I have trouble telling people what I do.
It's not that I'm ashamed of what I do or have something to hide... far from it.
Instead, I have trouble articulating it. And even when I do, people have trouble understanding it.
“So you're a financial reporter?” they ask.
“A financial advisor?”
Sort of, but I don't touch anyone's money. In fact, I'm kind of both and neither rolled into one...
I'm a financial reporter in the sense that I sniff out interesting financial stories and investment ideas.
But I'm not beholden to a corporate owner or advertisers, so I don't have to wait until the stories are “mainstream” enough; I don't have to worry about a certain number of clicks or views to keep ad rates up; and I certainly don't have to take sides on divisive issues.
I'm a financial advisor in the sense that I recommend what I think to be winning investments.
But again, I have no corporate owner, so I don't have to recommend a certain group of funds or charge high maintenance fees.
My parents just tell people I write about stocks. That's fine with me.
But the best way to understand what I and my fellow editors do is with a story...
It Was Late Summer Last Year...
When I started hearing rumors about a new kind of massive mine in Canada, situated close to the oil sands in Alberta.
But it wasn't an oil sands surface mine like the ones that have now made Alberta famous...
It was a metal mine. One that contained a full suite of eight metals (including lithium, vanadium, and uranium) — plus heavy and light rare earths.
Since the deposit was in soft shale and right on the surface, the metals weren't present in their typical solid form, but rather as tiny chemical compounds that could be extracted from the soil and reconstituted.
Billions of pounds of the metals are in this soft soil right on the surface...
And no one was talking about it.
So I contacted the company's president and organized a trip to see it for myself.
I booked a flight and chartered a private helicopter to take me to the mine. You can see me here checking out some surface samples.
After my trip, I compiled all my footage, pictures, notes, and data...
And I started crunching.
When I was finished, I deduced the mining parcel I visited contained over 610 million pounds of metal, including molybdenum, nickel, copper, and more.
I calculated these metals to be worth over $5 billion at current market prices.
Yet the market was valuing the company that owned it at less than $10 million, several hundred times less than it's worth.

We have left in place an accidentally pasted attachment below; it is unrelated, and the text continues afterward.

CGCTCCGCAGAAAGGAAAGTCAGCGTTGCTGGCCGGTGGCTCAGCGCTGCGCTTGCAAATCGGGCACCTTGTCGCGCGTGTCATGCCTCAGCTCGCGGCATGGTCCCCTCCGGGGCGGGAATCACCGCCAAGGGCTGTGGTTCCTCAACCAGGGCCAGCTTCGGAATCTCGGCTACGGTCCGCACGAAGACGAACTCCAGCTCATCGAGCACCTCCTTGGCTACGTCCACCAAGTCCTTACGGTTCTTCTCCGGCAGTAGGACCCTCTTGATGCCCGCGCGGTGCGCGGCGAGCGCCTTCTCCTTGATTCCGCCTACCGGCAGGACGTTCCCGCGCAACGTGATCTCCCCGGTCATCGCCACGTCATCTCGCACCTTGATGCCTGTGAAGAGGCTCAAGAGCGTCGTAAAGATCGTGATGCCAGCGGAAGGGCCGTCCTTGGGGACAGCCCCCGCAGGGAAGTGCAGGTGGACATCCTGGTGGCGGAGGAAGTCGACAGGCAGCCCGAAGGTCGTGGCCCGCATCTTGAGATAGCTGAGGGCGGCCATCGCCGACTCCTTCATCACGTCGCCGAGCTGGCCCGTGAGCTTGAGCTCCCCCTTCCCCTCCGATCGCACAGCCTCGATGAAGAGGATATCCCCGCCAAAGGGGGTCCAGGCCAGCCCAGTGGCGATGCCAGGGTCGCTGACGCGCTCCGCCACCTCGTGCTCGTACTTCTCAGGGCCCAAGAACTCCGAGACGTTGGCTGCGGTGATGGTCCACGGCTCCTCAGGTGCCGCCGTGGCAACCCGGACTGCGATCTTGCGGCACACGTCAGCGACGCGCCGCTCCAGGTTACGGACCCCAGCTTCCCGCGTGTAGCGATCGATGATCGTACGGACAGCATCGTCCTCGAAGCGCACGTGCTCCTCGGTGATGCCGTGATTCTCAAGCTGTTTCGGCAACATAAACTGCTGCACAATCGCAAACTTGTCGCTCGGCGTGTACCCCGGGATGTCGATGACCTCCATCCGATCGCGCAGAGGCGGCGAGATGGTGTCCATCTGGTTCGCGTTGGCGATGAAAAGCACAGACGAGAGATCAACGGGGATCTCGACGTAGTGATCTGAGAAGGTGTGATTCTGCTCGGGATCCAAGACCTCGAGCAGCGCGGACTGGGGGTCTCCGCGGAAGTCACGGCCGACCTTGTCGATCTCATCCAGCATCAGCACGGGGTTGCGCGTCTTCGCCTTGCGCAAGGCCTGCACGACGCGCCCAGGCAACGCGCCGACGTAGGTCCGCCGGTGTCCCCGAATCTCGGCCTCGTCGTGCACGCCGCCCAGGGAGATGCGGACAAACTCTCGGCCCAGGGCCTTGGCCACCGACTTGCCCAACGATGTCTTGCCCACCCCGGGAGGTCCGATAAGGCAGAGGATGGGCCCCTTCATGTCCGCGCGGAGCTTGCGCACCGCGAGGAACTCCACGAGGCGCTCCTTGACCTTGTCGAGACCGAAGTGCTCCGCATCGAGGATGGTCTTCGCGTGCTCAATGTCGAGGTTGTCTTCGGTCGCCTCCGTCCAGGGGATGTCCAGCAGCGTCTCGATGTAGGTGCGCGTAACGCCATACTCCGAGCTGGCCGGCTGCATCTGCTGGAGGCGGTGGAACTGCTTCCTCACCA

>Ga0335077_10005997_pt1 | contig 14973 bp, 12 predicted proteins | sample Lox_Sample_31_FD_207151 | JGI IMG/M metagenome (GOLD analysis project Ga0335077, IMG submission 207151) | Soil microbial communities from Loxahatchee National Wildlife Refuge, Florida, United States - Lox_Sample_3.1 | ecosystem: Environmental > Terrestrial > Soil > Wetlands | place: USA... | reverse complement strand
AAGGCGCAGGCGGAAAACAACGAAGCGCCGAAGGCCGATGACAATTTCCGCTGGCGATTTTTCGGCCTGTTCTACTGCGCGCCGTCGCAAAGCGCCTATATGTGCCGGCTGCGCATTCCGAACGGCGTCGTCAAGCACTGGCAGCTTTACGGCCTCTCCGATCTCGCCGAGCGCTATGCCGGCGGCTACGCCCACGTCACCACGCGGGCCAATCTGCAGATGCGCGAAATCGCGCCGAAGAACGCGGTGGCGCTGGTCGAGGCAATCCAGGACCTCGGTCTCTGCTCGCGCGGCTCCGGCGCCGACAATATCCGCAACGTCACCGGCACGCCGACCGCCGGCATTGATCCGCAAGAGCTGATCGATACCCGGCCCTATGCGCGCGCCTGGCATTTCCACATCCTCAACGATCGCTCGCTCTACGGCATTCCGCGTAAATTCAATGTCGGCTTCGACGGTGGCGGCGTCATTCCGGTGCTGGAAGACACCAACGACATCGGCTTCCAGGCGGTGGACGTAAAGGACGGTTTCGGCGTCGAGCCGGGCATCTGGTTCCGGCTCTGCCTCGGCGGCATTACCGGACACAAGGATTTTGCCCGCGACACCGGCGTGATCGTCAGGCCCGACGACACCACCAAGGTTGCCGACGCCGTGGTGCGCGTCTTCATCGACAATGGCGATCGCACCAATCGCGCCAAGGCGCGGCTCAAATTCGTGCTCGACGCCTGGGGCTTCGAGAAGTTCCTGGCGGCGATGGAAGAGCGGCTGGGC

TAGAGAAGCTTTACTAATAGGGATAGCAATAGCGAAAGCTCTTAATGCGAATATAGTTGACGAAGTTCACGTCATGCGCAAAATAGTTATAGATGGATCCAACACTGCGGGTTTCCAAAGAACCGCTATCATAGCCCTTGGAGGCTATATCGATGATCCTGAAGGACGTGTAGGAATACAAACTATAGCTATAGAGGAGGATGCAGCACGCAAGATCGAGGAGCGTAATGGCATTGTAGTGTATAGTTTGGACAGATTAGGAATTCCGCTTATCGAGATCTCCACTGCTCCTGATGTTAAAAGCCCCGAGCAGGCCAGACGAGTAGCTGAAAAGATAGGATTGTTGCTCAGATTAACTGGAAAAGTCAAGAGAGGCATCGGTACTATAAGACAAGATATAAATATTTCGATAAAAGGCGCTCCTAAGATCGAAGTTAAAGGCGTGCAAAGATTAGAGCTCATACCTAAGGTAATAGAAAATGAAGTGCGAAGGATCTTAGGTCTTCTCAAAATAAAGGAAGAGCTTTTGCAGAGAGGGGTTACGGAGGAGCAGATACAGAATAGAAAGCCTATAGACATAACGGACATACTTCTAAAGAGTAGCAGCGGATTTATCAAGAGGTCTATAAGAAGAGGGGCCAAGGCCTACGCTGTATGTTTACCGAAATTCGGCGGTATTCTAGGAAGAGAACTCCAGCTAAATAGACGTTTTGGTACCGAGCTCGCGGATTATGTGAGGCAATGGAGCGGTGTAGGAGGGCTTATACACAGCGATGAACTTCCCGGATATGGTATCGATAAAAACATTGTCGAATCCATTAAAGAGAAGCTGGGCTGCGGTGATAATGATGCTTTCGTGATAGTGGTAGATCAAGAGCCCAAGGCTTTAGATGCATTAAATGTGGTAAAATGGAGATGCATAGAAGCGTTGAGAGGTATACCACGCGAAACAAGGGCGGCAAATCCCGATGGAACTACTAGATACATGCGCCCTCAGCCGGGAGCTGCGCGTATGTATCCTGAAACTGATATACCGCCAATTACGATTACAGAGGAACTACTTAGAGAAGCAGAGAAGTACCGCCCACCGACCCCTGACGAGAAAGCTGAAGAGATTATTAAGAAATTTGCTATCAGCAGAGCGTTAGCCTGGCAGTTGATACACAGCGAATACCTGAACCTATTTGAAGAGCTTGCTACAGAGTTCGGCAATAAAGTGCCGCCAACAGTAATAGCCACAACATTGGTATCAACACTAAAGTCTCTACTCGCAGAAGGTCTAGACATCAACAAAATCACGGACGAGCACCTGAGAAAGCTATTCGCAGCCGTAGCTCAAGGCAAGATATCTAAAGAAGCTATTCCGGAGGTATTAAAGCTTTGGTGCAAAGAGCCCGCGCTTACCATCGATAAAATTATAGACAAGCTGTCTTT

It was one of the biggest pricing mismatches — and most interesting stories — I had ever come across.
I wrote a full report and told my readers to start buying the stock immediately. It was trading for $0.15.
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Now Here We Are in March
It's been seven months since I toured the mine.
Well for starters, the stock has more than tripled. It's up 360% since I recommended it.
But more interestingly, I'm finally starting to see “major” news outlets catch on to the story.
Reuters ran an article about the mine this week, saying the company that owns it “could one day revolutionize base metal mining by allowing ore to be pulled out of shale deposits that were once impossible to tap.”
It also said the mine is “big enough to produce metals for decades, and processing is cheaper than the traditional smelting method.”
No kidding. It's a fascinating story and lucrative investment idea.
And it was both those things when I visited the property more than half a year ago.
The only reason Reuters caught wind of it was because the company happened to be presenting at a widely-attended conference.
So I'm a bit more intrepid than your standard beat reporter...
And no registered financial advisor would ever recommend you buy a $0.15 stock with a market cap under $10 million. That's why they never get 360%+ winners.
This stock has already tripled.
But remember — the metals in its shale are still worth several hundred times the current share price. So there is more room to go.
Call it like you see it,
Nick is the Founder and President of the Outsider Club, and the Investment Director of the thousands-strong stock advisory, Early Advantage. Co-author of two best-selling investment books, including Energy Investing for Dummies, his insights have been shared on news programs and in magazines and newspapers around the world. For more on Nick, take a look at his editor's page.